Ten of the research projects focus on issues related to service provision; seven of these projects focus on service provision for APHAs [R5, R6, R10, R22, R32, R43, R48]. Two of these projects focus on cultural competency among HIV/AIDS service providers in First Nation communities. Two research projects examine the impact of gender, culture and HIV status for Aboriginal women when accessing HIV/AIDS services [R43, R48]; one of these projects focuses on two-spirit women, a significant research gap in the current literature. Another project examines factors that promote well-being among APHAs who use substances, the impact of gender, culture and HIV status for Aboriginal women when accessing services, and the service needs of Aboriginal families impacted by HIV/AIDS.
Although stigma and discrimination have a significant impact on Aboriginal people living with, and at risk for, HIV/AIDS, only two projects specifically identify stigma and discrimination in the context of HIV/AIDS service provision as a focus of the research [R12, R48]. The significant impact of stigma and discrimination on APHAs suggests that more research is needed to determine best practices for addressing this issue.
Five projects focus on barriers to accessing services and issues related to HIV treatment [R2, R10, R19, R26, R38]. Themes addressed in the research include beliefs, attitudes, risk behaviours and barriers to prevention and treatment for Aboriginal women, experiences of APHAs including access to services, treatment outcomes, mental health and well-being, and maternity experiences of mothers living with HIV/AIDS. Three of these projects examine issues of access to care for Aboriginal women: barriers to prevention and treatment for Aboriginal women who are engaged in survival sex work [R26]; access to care and treatment for Aboriginal mothers who are HIV positive [R19]; and, knowledge, attitudes and experiences of Aboriginal women in Ontario regarding HIV and HIV risks [R2]. One project examined improving access to HIV services, education, screening and treatment for Aboriginal people in northern British Columbia [R10]. One project examines the relationship between alcohol use among APHAs and access to care [R3].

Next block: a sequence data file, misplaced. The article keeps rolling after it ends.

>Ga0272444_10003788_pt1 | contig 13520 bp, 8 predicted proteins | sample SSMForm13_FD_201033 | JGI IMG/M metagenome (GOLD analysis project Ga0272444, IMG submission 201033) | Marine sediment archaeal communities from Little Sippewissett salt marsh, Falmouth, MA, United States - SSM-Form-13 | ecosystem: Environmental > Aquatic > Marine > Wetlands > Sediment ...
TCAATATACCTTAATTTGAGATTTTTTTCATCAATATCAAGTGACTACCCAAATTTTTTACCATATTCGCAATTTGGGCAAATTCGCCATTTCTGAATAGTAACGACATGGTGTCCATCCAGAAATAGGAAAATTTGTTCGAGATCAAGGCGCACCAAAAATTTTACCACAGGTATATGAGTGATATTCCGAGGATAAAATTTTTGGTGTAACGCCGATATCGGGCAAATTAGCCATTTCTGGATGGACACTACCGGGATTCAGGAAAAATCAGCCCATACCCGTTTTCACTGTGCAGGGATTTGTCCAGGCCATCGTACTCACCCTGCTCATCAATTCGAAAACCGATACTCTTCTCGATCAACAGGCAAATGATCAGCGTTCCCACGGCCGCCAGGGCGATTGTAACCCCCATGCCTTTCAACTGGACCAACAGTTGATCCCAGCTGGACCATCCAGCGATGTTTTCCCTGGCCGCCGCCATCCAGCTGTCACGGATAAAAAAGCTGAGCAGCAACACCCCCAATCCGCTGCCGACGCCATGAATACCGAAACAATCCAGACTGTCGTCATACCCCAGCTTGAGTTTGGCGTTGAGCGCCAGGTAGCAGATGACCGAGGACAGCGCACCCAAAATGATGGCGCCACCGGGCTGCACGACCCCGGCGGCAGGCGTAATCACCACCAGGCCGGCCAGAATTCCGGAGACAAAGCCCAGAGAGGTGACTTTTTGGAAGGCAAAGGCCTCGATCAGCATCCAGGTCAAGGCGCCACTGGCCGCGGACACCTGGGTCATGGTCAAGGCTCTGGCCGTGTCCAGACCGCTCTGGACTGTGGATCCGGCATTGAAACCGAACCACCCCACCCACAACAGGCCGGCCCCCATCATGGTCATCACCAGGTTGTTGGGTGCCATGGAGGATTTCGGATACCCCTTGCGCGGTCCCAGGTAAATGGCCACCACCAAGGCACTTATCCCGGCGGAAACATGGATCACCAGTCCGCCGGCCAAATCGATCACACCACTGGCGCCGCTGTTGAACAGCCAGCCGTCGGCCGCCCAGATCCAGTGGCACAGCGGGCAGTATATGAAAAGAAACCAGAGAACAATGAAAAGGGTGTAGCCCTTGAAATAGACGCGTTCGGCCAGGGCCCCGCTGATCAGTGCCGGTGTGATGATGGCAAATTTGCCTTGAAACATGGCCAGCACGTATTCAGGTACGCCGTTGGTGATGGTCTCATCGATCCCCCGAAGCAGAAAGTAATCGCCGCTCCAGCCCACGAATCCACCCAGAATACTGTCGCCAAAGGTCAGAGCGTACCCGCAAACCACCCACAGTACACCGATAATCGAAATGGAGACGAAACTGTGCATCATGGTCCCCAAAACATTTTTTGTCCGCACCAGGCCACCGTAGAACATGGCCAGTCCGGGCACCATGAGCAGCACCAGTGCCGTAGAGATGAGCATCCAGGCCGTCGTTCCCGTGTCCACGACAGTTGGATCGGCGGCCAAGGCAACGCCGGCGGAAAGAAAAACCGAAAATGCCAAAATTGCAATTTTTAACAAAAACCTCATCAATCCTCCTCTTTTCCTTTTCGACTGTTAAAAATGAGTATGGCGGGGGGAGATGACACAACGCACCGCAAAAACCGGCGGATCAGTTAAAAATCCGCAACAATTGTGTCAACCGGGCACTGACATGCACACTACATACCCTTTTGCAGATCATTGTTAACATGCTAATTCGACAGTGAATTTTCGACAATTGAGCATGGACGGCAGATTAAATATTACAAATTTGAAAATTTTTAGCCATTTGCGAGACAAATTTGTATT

Two projects examine mental health among APHAs [R34, R49], a subject area with little research currently available. Both projects examine depression among APHAs, and consider depression in the context of the social determinants of health, “as it relates to the ongoing stigmatization of HIV/AIDS, social isolation, lack of knowledge of HIV and its treatment, alcohol and drug use, personal biographies involving abuse and family disruption, medication side effects and poverty” [R34].
Thirty-six of the current research projects address issues pertaining to specific populations, including First Nations and Inuit (none of the research projects focused on Métis); Aboriginal people living with HIV/AIDS; people who inject drugs; youth; women; and, two-spirit, gay, lesbian, bisexual and transgender people. Projects that focus on specific populations represent 73% of all current research projects.
HIV/AIDS and First Nations, Inuit and Métis people